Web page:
We all have them, those rooms that defy all you know about design, and just continue to go about their merry way creating problems no matter what you do with them. I managed to create a monster a quarter of a century ago right  in the middle of my house because  my mind was focused on other things at the time. I've spent the intervening  years trying to make my dining room "right" by my standards - I haven't achieved that yet. 

No one has ever walked into my house and said "OMG, what a mess this dining room is."  So what's wrong with it  in my eyes?

Location:  When you're standing in my entry  you look directly into the dining room.  The archway frames the table and the window.  It is also a walk through space from the living room  on the right  to the kitchen which is to the left.

 
There is an alternate hallway beside the stairs, but we never go that way. My dining room is the room in the middle with no identity. Because the walkway needs to be maintained  only half the room is really accessible for  the table - problem #1.

I noticed another problem when I looked at this photo but it was easily fixed. Can you spot the fix?

Across from the table looking  toward the front porch. 
Top art work by Angela Antle and bottom by Anita Singh

A second artwork was added to connect with the chair below it. Doesn't that look better?

Furniture: The dining room buffets, table, and chairs were handcrafted, especially for me, by my man who can do anything.  The set has that "casual contemporary with a nod toward mid -century modern look" that I love.    The scale and style fits the room and the buffets are nicely tucked away behind the table.  Have you noticed problem #2 yet?

A rather dark  view  from the living room.  Thankfully the railings aren't that orange!

You're right! The furniture is the same height as the railing causing your eye to run along the lines and never go anywhere else. I've used all my tricks to make it otherwise, with minimal success. Note all the verticals - floor lamp, tall twigs, candle sticks, vertical artwork, accentuated vertical windows in living room.  The strength of the horizontal lines and the preponderance of wood wins out every time.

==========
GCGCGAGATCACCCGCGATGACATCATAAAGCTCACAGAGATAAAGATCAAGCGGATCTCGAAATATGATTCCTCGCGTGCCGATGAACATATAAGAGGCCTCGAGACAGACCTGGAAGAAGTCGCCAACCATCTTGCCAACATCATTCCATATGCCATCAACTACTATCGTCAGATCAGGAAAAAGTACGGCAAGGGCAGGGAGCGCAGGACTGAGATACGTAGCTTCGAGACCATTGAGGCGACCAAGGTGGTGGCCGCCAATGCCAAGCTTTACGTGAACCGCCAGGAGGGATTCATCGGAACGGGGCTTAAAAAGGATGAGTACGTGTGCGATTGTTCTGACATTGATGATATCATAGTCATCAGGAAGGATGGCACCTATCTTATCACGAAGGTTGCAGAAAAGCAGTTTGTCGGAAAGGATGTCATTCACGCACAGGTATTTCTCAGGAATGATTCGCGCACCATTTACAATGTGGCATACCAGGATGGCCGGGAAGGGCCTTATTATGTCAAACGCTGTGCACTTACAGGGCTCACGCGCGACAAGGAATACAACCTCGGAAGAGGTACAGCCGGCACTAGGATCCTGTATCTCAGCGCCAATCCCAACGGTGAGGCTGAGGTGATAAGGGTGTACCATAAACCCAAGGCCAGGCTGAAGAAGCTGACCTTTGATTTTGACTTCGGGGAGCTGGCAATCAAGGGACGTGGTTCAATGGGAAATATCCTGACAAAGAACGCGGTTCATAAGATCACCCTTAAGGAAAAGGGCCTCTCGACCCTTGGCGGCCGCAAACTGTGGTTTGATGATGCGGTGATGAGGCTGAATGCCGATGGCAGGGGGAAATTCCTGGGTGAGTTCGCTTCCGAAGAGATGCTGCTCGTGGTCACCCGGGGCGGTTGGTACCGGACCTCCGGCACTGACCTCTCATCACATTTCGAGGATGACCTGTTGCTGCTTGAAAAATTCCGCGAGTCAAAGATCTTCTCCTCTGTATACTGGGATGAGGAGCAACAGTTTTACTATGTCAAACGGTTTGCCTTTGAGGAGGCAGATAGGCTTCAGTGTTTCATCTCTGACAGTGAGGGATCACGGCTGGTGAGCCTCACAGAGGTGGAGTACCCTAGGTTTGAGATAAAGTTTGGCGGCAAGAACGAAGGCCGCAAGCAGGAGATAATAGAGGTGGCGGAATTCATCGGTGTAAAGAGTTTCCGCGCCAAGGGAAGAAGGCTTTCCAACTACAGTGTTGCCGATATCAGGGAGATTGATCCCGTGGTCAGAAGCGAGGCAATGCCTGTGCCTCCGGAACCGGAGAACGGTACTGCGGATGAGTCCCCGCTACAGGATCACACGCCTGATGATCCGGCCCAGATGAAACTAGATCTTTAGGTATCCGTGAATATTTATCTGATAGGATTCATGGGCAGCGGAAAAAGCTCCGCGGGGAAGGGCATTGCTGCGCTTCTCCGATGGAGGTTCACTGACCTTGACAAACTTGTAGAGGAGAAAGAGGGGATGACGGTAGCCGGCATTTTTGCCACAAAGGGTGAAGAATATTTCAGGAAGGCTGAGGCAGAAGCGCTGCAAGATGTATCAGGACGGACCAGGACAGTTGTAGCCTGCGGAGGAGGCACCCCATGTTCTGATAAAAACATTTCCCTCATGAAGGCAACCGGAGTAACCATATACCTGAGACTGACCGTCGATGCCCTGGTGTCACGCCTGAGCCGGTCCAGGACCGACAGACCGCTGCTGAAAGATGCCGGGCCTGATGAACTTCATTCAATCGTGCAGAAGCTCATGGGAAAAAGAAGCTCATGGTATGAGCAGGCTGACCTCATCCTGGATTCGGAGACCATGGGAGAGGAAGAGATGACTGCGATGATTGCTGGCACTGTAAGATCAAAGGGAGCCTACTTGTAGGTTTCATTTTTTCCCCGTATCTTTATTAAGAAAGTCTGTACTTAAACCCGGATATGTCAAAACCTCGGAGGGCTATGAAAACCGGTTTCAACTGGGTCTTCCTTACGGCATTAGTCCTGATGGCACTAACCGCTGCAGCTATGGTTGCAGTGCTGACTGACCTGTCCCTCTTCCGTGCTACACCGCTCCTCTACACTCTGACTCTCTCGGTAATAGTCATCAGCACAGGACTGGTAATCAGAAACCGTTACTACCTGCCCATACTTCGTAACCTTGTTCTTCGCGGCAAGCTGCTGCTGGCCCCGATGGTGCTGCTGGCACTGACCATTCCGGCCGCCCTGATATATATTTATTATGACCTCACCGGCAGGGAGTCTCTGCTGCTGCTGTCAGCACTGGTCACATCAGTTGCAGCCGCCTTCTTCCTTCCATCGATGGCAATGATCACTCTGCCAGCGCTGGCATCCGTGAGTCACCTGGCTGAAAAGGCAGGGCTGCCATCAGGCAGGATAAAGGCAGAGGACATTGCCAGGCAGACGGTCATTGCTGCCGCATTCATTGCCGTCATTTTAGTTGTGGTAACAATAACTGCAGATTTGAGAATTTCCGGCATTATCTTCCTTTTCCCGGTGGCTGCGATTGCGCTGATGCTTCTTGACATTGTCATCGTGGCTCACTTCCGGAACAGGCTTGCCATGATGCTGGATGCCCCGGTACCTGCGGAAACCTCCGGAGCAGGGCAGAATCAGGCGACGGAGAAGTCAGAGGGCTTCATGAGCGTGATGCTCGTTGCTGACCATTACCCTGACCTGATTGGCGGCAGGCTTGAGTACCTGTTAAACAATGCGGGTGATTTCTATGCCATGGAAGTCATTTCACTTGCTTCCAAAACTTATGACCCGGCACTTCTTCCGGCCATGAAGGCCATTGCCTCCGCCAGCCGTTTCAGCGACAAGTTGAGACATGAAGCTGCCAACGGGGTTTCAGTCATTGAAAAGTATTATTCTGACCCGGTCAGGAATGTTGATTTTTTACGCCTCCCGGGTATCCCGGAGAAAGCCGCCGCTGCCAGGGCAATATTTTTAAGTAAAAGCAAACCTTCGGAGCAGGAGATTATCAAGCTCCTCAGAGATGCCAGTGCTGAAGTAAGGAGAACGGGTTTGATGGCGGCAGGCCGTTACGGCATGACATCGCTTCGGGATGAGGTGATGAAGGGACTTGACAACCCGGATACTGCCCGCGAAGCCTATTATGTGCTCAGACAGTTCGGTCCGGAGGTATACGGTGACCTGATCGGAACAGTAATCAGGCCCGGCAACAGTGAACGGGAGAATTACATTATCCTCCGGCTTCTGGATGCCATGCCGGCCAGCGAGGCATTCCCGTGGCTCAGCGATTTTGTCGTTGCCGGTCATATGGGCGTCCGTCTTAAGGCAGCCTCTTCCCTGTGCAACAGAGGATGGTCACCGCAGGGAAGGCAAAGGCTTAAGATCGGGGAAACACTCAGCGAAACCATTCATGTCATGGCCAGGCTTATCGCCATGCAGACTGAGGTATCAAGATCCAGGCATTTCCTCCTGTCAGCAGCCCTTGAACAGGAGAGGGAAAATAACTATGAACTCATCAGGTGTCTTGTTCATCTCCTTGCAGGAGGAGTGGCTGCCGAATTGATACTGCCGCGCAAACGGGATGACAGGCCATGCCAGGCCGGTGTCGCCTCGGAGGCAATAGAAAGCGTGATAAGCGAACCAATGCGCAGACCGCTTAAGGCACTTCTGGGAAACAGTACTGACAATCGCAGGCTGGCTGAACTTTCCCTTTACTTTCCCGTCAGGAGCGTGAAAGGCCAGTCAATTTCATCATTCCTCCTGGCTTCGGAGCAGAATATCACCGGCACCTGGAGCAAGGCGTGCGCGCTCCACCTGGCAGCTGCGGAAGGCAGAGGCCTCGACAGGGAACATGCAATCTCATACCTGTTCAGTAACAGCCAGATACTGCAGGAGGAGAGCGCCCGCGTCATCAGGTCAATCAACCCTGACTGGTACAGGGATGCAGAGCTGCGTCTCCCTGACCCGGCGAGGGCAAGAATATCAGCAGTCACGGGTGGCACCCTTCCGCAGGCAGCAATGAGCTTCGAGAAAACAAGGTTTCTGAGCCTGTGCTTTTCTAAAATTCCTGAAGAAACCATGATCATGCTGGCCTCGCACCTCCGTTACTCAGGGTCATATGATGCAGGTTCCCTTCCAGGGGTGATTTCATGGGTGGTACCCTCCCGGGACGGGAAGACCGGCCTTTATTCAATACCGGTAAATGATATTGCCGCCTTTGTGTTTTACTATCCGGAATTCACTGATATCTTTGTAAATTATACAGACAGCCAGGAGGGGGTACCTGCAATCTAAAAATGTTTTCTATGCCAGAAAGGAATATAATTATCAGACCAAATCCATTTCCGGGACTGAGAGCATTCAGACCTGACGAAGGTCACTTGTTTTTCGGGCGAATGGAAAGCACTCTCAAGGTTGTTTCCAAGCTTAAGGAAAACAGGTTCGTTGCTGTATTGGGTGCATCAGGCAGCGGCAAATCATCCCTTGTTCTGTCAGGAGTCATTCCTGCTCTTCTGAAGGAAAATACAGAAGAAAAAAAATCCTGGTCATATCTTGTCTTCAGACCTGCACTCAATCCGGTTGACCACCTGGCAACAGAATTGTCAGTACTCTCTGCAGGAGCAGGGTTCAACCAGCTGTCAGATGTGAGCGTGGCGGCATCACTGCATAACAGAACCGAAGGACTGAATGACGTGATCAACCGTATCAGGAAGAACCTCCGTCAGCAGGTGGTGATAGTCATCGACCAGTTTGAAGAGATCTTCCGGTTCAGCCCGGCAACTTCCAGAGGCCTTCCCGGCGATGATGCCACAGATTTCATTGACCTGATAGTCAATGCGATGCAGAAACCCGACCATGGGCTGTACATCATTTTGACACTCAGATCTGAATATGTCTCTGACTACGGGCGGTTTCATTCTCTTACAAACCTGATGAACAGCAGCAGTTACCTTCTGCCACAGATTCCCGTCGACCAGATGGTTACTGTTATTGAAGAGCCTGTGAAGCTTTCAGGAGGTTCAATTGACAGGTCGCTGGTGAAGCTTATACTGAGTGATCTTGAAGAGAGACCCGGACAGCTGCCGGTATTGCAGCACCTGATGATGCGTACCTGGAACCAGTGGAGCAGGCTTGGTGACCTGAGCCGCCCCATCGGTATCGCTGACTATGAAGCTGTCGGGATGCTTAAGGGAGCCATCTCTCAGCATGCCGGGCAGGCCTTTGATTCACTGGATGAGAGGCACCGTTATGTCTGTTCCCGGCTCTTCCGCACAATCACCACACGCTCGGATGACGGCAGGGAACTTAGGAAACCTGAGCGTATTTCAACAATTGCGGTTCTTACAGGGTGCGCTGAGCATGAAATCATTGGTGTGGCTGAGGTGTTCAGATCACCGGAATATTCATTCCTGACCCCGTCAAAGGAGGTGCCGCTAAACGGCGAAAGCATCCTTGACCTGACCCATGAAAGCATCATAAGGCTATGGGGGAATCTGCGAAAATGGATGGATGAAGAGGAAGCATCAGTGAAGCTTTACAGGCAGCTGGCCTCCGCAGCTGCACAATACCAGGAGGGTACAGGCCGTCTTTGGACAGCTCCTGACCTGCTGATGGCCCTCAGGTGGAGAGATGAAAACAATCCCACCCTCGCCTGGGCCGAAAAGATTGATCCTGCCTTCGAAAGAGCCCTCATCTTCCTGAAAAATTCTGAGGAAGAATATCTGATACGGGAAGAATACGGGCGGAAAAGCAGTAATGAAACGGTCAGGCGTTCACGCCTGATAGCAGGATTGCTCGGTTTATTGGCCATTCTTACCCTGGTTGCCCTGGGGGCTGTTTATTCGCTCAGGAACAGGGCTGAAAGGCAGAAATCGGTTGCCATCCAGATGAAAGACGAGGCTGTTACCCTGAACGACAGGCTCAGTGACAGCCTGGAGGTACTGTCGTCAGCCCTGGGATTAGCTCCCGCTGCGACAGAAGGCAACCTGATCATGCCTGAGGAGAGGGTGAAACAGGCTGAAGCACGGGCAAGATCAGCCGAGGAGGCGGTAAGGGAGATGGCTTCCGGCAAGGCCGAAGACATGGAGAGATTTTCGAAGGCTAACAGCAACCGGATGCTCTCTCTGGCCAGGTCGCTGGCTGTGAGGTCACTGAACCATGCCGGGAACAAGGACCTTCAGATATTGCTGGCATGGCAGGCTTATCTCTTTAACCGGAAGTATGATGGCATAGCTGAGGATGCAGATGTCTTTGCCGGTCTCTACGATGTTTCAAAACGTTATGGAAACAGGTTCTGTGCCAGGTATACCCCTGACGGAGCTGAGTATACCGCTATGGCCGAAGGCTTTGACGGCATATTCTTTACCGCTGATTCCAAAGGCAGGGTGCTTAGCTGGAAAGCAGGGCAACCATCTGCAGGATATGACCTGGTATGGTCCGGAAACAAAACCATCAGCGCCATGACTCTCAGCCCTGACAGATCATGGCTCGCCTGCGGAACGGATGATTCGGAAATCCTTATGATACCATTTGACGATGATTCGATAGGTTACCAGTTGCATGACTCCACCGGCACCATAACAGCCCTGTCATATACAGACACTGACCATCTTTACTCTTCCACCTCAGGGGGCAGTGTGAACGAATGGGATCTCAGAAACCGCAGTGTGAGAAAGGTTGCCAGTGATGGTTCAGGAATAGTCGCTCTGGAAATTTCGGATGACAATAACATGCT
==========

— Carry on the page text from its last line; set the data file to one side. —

Flooring and railing
Problem #3
The aged oak is so orange- my least favourite tone in wood. Because I can't rip it all up or throw away the furniture, I've decided to embrace the orange  and pick it up in interesting art works that also have lots of purples and blues to tame down the orange.  

Problem #4 
Because the furniture is in one half of the room, there isn't enough space  for an area rug which would keep the furniture from blending into the floor.  If I wanted to use an area rug I would have to cover most of the floor, but that would mean vacuuming;  I would rather use a dust mop! 

Problem #5
I have a love/ hate relationship with the railing.  It is solid wood, has a good design and fits with the age of the house and our design aesthetic. I have strong feelings about maintaining "period "architectural detailing and the railing is necessary because the living room is sunken.  But it is soooo difficult to ignore that orangey railing..  It didn't look like this in 1986.  Time ages wood to either orange or yellow especially when treated with oil based products.  

 

Lighting 
Problem #6

The light fixture was an impulse buy  because I liked the lines,  but its scale is too small, and it is hung too high in my efforts to make sure you could see the painting at the end of the room.   As an artist, art always takes precedent over every other design  decision in my house.  This often leads me into hot water.

Wall colour 
Problem # 7

You may be thinking at this point why doesn't she have the walls pained a cooler neutral.  Can't happen because the living room, where most of the light comes from, is north facing and the house next door blocks off any light in the dining room.  Both rooms are dull and cold.  The living room is  Elephant Tusk OC 8 Benjamin Moore and the dining room is Light Khaki  BM 2148-40.

Window treatment
Problem #8 
I love these back tab drapes for the subtle design and their softness,  but the necessity to crop them to allow for the buffet further emphasizes all the horizontal lines. I also think I should have a window treatment that covers the window in some way so you can't see the wall of the next house with is very close to the window and certainly not interesting.

Matching set 
Problem # 9
I have an aversion to matched sets of furniture and here I am living with just that. Matching always looks so uninspired in my eyes and gives the appearance of laziness.  Like you couldn't be bothered to put the room together.  Yes I like a curated room and I have a bundled set!

I'm sure if I really tried I could find a Problem 10.  Many of you may feel it is the lack of cove mouldings, but that again is not part of the architectural details of the original house. 

 Well that about explains the problems. Who knew there was so much wrong with my dining room?  Most of my friends would be very surprised by this analysis!  In the next post I'll look at some possible solutions.  If you have anything to suggest that might help with my design dilemmas, I'd love to hear from you.


 
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